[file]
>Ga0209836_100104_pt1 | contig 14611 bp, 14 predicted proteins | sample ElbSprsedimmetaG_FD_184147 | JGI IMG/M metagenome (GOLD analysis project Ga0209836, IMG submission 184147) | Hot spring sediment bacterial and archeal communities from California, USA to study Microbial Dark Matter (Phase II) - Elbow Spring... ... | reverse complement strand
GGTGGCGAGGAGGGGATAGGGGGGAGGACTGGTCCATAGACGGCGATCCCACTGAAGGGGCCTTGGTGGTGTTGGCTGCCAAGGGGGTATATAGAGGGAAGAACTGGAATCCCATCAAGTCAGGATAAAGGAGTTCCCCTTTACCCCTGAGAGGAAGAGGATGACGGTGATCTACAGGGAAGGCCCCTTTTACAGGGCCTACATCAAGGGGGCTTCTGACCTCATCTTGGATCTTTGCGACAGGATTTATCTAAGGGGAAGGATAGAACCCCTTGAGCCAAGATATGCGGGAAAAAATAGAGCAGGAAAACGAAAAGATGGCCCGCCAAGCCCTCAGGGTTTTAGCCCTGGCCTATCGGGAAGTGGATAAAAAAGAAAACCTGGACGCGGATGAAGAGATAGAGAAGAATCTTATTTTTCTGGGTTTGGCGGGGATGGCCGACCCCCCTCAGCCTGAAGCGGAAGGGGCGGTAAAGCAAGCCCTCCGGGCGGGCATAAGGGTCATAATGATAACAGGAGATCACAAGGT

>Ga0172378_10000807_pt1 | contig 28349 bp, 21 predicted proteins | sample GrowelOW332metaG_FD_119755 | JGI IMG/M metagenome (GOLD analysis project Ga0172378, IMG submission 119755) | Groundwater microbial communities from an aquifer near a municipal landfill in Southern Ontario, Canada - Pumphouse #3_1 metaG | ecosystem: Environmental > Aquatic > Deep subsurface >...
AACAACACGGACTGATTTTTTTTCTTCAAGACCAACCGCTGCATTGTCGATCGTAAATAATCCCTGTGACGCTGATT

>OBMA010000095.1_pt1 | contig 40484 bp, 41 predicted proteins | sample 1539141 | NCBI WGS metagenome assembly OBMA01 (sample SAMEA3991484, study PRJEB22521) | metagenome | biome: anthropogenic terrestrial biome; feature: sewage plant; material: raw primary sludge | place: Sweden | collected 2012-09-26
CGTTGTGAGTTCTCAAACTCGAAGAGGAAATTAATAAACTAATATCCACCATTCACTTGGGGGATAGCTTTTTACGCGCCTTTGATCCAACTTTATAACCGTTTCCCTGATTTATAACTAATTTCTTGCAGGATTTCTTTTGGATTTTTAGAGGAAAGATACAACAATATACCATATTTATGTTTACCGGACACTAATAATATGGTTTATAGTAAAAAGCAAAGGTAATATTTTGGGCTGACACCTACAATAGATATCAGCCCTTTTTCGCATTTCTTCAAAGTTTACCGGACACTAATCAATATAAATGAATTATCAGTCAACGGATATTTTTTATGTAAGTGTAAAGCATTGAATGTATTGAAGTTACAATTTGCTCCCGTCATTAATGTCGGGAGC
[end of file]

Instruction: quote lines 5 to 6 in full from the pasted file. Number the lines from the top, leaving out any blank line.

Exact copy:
>OBMA010000095.1_pt1 | contig 40484 bp, 41 predicted proteins | sample 1539141 | NCBI WGS metagenome assembly OBMA01 (sample SAMEA3991484, study PRJEB22521) | metagenome | biome: anthropogenic terrestrial biome; feature: sewage plant; material: raw primary sludge | place: Sweden | collected 2012-09-26
CGTTGTGAGTTCTCAAACTCGAAGAGGAAATTAATAAACTAATATCCACCATTCACTTGGGGGATAGCTTTTTACGCGCCTTTGATCCAACTTTATAACCGTTTCCCTGATTTATAACTAATTTCTTGCAGGATTTCTTTTGGATTTTTAGAGGAAAGATACAACAATATACCATATTTATGTTTACCGGACACTAATAATATGGTTTATAGTAAAAAGCAAAGGTAATATTTTGGGCTGACACCTACAATAGATATCAGCCCTTTTTCGCATTTCTTCAAAGTTTACCGGACACTAATCAATATAAATGAATTATCAGTCAACGGATATTTTTTATGTAAGTGTAAAGCATTGAATGTATTGAAGTTACAATTTGCTCCCGTCATTAATGTCGGGAGC